- Calculate density given pressure and altitude.
- Define pressure.
- State Pascal’s principle.
- Describe applications of Pascal’s principle.
- Derive relationships between forces in a hydraulic system.
- Define gauge pressure and absolute pressure.
- Explain the working of aneroid and open-tube barometers.
- Define buoyant force.
- State Archimedes’ principle.
- Explain why objects float or sink.
- Explain the relationship between density and Archimedes’ principle.
- Explain cohesive and adhesive forces.
- Define surface tension.
- Describe capillary action.
- Explain the concept of pressure in the human body.
- Explain systolic and diastolic blood pressures.
- Describe pressures in the eye, lungs, spinal column, bladder, and skeletal system.
- Calculate flow rate.
- Define units of volume.
- Describe incompressible fluids.
- Explain the consequences of the equation of continuity.
- Explain the terms in Bernoulli’s equation.
- Explain how Bernoulli’s equation is related to conservation of energy.
- Explain how to derive Bernoulli’s principle from Bernoulli’s equation.
- Calculate with Bernoulli’s principle.
- List some applications of Bernoulli’s principle.
- Calculate using Torricelli’s theorem.
- Calculate power in fluid flow.
- Define laminar flow and turbulent flow.
- Explain what viscosity is.
- Calculate flow and resistance with Poiseuille’s law.
- Explain how pressure drops due to resistance.
- Calculate Reynolds number.
- Use the Reynolds number for a system to determine whether it is laminar or turbulent.
- Calculate the Reynolds number for an object moving through a fluid.
- Explain whether the Reynolds number indicates laminar or turbulent flow.
- Describe the conditions under which an object has a terminal speed.
- Define diffusion, osmosis, dialysis, and active transport.
- Calculate diffusion rates.

**Module 17: Thermodynamics**- Define temperature.
- Convert temperatures between the Celsius, Fahrenheit, and Kelvin scales.
- Define thermal equilibrium.
- State the zeroth law of thermodynamics.
- Define and describe thermal expansion.
- Calculate the linear expansion of an object given its initial length, change in temperature, and coefficient of linear expansion.
- Calculate the volume expansion of an object given its initial volume, change in temperature, and coefficient of volume expansion.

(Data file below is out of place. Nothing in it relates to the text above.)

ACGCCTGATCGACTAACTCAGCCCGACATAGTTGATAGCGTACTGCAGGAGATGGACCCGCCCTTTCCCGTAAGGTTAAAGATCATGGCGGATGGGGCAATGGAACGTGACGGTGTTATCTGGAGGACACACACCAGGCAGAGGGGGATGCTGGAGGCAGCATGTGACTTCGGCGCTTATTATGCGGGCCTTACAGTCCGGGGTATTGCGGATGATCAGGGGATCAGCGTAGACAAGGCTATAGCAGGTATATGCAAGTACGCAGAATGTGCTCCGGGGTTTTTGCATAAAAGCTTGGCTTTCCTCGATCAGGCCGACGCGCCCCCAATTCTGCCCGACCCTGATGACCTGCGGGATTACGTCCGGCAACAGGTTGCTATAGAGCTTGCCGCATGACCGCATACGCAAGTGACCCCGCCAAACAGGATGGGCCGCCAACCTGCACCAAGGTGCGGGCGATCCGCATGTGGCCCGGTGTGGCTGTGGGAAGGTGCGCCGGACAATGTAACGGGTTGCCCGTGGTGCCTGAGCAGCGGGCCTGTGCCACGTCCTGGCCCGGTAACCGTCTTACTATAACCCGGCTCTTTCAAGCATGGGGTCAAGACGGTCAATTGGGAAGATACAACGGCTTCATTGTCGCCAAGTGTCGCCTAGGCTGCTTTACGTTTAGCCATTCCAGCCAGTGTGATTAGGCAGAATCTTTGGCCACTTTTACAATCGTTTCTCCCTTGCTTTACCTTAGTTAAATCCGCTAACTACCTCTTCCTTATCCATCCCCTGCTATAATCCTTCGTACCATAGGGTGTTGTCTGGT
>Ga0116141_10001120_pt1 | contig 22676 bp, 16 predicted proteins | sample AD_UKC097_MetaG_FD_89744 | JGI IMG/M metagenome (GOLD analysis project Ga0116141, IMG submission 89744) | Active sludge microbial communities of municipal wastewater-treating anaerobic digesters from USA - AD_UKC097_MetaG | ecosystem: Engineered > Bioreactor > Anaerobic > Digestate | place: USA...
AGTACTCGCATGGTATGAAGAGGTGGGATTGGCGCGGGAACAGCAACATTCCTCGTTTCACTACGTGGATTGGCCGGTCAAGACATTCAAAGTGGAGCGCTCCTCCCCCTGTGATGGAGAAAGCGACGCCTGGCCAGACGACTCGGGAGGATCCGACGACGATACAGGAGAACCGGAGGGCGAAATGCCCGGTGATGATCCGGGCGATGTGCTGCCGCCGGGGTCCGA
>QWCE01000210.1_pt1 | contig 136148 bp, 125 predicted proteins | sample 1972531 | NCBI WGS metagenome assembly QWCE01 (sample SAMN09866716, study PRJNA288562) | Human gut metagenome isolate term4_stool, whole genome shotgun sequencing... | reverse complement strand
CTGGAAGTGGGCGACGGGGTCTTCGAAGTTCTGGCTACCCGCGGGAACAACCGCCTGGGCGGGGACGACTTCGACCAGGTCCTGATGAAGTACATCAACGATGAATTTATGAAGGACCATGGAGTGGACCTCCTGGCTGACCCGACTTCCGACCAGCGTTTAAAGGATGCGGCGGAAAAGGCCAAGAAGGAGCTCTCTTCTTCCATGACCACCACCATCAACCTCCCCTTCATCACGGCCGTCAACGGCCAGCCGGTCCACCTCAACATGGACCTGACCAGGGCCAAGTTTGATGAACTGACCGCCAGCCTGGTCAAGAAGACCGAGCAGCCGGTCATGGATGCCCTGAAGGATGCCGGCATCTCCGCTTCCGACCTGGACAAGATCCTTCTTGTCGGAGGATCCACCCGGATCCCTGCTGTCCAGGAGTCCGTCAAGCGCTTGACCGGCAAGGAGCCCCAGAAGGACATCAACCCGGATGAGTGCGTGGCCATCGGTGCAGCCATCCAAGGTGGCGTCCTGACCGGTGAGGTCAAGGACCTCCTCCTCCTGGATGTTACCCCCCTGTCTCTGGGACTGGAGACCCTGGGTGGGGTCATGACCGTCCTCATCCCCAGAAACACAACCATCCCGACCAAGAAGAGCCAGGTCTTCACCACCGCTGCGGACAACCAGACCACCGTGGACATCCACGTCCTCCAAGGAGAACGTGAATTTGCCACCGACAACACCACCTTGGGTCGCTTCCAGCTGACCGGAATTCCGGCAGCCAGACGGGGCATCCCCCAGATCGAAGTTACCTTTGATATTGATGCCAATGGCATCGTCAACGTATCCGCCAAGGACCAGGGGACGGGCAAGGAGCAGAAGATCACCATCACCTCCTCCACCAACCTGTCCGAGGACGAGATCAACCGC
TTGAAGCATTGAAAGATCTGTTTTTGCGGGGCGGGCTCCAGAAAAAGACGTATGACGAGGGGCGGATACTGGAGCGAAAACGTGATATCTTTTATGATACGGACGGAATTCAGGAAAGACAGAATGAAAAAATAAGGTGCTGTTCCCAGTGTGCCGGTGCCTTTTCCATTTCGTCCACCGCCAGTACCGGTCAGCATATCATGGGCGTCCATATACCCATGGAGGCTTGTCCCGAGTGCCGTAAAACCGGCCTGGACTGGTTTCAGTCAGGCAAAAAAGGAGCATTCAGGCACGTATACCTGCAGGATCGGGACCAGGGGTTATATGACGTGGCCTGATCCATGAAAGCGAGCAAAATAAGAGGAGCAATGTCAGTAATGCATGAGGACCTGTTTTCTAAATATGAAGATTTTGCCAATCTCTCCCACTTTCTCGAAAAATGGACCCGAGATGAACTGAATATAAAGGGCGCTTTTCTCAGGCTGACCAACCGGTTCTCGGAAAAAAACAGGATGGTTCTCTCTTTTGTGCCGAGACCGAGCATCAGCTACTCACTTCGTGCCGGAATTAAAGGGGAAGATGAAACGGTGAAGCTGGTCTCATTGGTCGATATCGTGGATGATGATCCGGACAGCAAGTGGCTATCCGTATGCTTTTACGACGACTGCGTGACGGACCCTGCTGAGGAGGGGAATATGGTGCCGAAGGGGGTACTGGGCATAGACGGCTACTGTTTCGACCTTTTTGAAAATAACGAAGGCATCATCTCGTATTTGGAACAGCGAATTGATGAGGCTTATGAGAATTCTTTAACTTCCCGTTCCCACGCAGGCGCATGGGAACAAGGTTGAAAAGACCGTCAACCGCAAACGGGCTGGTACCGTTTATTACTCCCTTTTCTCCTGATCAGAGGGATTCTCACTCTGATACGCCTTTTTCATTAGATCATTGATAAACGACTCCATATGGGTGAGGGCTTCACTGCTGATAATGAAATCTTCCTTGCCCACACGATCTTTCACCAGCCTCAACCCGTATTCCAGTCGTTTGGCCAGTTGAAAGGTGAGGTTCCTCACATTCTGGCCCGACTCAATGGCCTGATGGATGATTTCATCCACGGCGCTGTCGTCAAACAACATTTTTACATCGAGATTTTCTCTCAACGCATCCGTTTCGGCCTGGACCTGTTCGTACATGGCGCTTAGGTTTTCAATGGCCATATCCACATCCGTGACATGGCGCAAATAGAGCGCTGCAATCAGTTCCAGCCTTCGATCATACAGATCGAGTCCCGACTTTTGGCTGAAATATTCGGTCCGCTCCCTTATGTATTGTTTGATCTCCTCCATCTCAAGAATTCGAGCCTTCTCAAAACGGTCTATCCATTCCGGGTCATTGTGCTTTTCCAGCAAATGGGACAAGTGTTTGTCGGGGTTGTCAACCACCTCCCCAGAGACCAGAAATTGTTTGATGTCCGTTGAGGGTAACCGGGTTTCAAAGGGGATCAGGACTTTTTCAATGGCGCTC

- Calculate thermal stress on an object given its original volume, temperature change, volume change, and bulk modulus.
- State the ideal gas law in terms of molecules and in terms of moles.
- Use the ideal gas law to calculate pressure change, temperature change, volume change, or the number of molecules or moles in a given volume.
- Use Avogadro’s number to convert between the number of molecules and number of moles.
- Express the ideal gas law in terms of molecular mass and velocity.
- Define thermal energy.
- Calculate the kinetic energy of a gas molecule, given its temperature.
- Describe the relationship between the temperature of a gas and the kinetic energy of atoms and molecules.
- Describe the distribution of speeds of molecules in a gas.
- Define heat as transfer of energy.
- Explain heat transfer and change in temperature and mass.
- Calculate final temperature after heat transfer between two objects.
- Examine heat transfer.
- Calculate final temperature from heat transfer.
- Discuss the different methods of heat transfer.
- Define the first law of thermodynamics.
- Describe how conservation of energy relates to the first law of thermodynamics.
- Identify instances of the first law of thermodynamics working in everyday situations, including biological metabolism.
- Calculate changes in the internal energy of a system, after accounting for heat transfer and work done.
- Describe the processes of a simple heat engine.
- Explain the differences among the simple thermodynamic processes—isobaric, isochoric, isothermal, and adiabatic.
- Calculate total work done in a cyclical thermodynamic process.
- State the expressions of the second law of thermodynamics.
- Calculate the efficiency and carbon dioxide emission of a coal-fired electricity plant, using second law characteristics.
- Describe and define the Otto cycle.
- Identify a Carnot cycle.
- Calculate maximum theoretical efficiency of a nuclear reactor.
- Explain how dissipative processes affect the ideal Carnot engine.
- Describe the use of heat engines in heat pumps and refrigerators.
- Demonstrate how a heat pump works to warm an interior space.
- Explain the differences between heat pumps and refrigerators.
- Calculate a heat pump’s coefficient of performance.
- Define entropy and calculate the increase of entropy in a system with reversible and irreversible processes.
- Explain the expected fate of the universe in entropic terms.
- Calculate the increasing disorder of a system.
- Identify probabilities in entropy.
- Analyze statistical probabilities in entropic systems.

## Course assessments, activities, and outline

The course consists of:

- practice activities
- Physics text from Open Stax
- videos
- quizzes
- reflection opportunities

## Other course details

This is a one-semester course.

Spring 2021

Adapted from OpenStax College Physics by Tanvi Domadia, Cody Kowal, Prof. Vasudeva Aravind Rao, and Prof. Surajit Sen.

This work is licensed under a Creative Commons Attribution-NonCommercial-ShareAlike 4.0 International License.

## System requirements

OLI system requirements, regardless of course:

- internet access
- an operating system that supports the latest browser update
- the latest browser update (Chrome recommended; Firefox, Safari supported; Edge and Internet Explorer are supported but not recommended)
- pop-ups enabled
- cookies enabled

Some courses include exercises with exceptions to these requirements, such as technology that cannot be used on mobile devices.

This course’s system requirements:

- N/A

## Included instructor tools